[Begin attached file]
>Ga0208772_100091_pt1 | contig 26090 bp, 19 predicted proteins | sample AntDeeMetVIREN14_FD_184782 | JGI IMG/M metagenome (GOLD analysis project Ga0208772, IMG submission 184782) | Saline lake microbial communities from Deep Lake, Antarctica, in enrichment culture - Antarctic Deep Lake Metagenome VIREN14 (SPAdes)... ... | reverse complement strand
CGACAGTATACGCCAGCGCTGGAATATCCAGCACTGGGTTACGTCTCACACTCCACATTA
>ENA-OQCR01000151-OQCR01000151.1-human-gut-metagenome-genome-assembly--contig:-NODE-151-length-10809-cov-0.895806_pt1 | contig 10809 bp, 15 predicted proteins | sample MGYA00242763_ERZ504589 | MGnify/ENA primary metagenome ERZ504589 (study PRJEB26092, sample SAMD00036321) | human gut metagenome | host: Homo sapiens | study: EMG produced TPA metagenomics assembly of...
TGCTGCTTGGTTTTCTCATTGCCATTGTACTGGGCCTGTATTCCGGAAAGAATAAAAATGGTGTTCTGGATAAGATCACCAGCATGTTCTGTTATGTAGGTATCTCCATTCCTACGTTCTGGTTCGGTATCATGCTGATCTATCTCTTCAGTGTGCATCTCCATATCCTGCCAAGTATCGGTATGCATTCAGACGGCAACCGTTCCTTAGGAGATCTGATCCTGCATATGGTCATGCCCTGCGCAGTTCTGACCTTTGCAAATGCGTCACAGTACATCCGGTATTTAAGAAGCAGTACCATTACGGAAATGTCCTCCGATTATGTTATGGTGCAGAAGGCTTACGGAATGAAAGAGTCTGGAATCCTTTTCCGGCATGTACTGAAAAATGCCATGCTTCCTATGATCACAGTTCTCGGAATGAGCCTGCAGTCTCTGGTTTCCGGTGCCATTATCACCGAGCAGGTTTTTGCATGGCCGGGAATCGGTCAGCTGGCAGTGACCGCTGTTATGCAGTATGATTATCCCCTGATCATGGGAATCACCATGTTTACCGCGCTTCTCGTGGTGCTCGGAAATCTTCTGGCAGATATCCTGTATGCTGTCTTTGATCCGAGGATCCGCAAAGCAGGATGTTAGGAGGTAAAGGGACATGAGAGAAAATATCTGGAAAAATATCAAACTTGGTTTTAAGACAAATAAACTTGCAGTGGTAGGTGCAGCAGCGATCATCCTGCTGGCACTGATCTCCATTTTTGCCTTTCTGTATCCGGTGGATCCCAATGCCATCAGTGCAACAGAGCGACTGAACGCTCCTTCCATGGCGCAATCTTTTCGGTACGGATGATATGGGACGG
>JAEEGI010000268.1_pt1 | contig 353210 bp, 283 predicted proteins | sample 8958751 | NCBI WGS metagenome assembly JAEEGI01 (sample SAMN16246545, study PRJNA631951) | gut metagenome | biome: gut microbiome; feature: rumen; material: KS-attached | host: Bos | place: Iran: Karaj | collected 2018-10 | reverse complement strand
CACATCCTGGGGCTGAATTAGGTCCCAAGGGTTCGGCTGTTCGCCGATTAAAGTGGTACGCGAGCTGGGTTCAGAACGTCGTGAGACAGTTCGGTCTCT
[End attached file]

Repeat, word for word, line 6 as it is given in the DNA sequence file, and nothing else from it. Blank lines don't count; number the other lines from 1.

CACATCCTGGGGCTGAATTAGGTCCCAAGGGTTCGGCTGTTCGCCGATTAAAGTGGTACGCGAGCTGGGTTCAGAACGTCGTGAGACAGTTCGGTCTCT